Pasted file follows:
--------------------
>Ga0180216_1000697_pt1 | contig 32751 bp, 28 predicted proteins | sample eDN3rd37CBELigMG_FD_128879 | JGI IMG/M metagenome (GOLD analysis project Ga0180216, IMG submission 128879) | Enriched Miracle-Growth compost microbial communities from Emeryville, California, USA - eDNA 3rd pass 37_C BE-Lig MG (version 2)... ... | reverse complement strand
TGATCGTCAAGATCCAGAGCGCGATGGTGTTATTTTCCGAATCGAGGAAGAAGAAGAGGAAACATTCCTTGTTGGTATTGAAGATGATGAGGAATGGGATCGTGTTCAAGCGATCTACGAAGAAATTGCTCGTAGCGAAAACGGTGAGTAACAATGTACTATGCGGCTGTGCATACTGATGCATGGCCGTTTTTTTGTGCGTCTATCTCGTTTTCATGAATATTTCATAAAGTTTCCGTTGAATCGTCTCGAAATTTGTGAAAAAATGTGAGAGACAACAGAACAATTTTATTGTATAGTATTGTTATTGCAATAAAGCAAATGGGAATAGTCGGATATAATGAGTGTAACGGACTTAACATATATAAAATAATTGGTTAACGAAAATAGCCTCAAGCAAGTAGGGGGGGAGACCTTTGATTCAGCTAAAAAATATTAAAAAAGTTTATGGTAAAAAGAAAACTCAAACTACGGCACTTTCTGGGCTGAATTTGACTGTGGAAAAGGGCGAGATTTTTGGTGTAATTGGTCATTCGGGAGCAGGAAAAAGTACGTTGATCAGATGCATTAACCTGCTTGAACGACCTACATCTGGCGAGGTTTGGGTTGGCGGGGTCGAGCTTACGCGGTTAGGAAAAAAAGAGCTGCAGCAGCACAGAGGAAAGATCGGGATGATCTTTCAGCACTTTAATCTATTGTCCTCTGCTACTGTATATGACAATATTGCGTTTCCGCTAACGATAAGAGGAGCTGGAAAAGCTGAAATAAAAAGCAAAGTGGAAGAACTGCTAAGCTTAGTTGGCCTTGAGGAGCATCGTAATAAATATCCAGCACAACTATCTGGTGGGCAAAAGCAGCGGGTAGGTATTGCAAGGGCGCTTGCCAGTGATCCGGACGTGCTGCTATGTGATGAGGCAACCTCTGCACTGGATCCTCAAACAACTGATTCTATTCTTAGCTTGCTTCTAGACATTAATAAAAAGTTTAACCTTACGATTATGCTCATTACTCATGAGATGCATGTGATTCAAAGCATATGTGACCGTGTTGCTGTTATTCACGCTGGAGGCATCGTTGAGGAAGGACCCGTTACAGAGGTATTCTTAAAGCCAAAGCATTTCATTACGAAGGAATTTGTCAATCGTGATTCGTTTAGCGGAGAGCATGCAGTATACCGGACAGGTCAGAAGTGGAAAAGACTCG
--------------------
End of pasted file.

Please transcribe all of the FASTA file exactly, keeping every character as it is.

>Ga0180216_1000697_pt1 | contig 32751 bp, 28 predicted proteins | sample eDN3rd37CBELigMG_FD_128879 | JGI IMG/M metagenome (GOLD analysis project Ga0180216, IMG submission 128879) | Enriched Miracle-Growth compost microbial communities from Emeryville, California, USA - eDNA 3rd pass 37_C BE-Lig MG (version 2)... ... | reverse complement strand
TGATCGTCAAGATCCAGAGCGCGATGGTGTTATTTTCCGAATCGAGGAAGAAGAAGAGGAAACATTCCTTGTTGGTATTGAAGATGATGAGGAATGGGATCGTGTTCAAGCGATCTACGAAGAAATTGCTCGTAGCGAAAACGGTGAGTAACAATGTACTATGCGGCTGTGCATACTGATGCATGGCCGTTTTTTTGTGCGTCTATCTCGTTTTCATGAATATTTCATAAAGTTTCCGTTGAATCGTCTCGAAATTTGTGAAAAAATGTGAGAGACAACAGAACAATTTTATTGTATAGTATTGTTATTGCAATAAAGCAAATGGGAATAGTCGGATATAATGAGTGTAACGGACTTAACATATATAAAATAATTGGTTAACGAAAATAGCCTCAAGCAAGTAGGGGGGGAGACCTTTGATTCAGCTAAAAAATATTAAAAAAGTTTATGGTAAAAAGAAAACTCAAACTACGGCACTTTCTGGGCTGAATTTGACTGTGGAAAAGGGCGAGATTTTTGGTGTAATTGGTCATTCGGGAGCAGGAAAAAGTACGTTGATCAGATGCATTAACCTGCTTGAACGACCTACATCTGGCGAGGTTTGGGTTGGCGGGGTCGAGCTTACGCGGTTAGGAAAAAAAGAGCTGCAGCAGCACAGAGGAAAGATCGGGATGATCTTTCAGCACTTTAATCTATTGTCCTCTGCTACTGTATATGACAATATTGCGTTTCCGCTAACGATAAGAGGAGCTGGAAAAGCTGAAATAAAAAGCAAAGTGGAAGAACTGCTAAGCTTAGTTGGCCTTGAGGAGCATCGTAATAAATATCCAGCACAACTATCTGGTGGGCAAAAGCAGCGGGTAGGTATTGCAAGGGCGCTTGCCAGTGATCCGGACGTGCTGCTATGTGATGAGGCAACCTCTGCACTGGATCCTCAAACAACTGATTCTATTCTTAGCTTGCTTCTAGACATTAATAAAAAGTTTAACCTTACGATTATGCTCATTACTCATGAGATGCATGTGATTCAAAGCATATGTGACCGTGTTGCTGTTATTCACGCTGGAGGCATCGTTGAGGAAGGACCCGTTACAGAGGTATTCTTAAAGCCAAAGCATTTCATTACGAAGGAATTTGTCAATCGTGATTCGTTTAGCGGAGAGCATGCAGTATACCGGACAGGTCAGAAGTGGAAAAGACTCG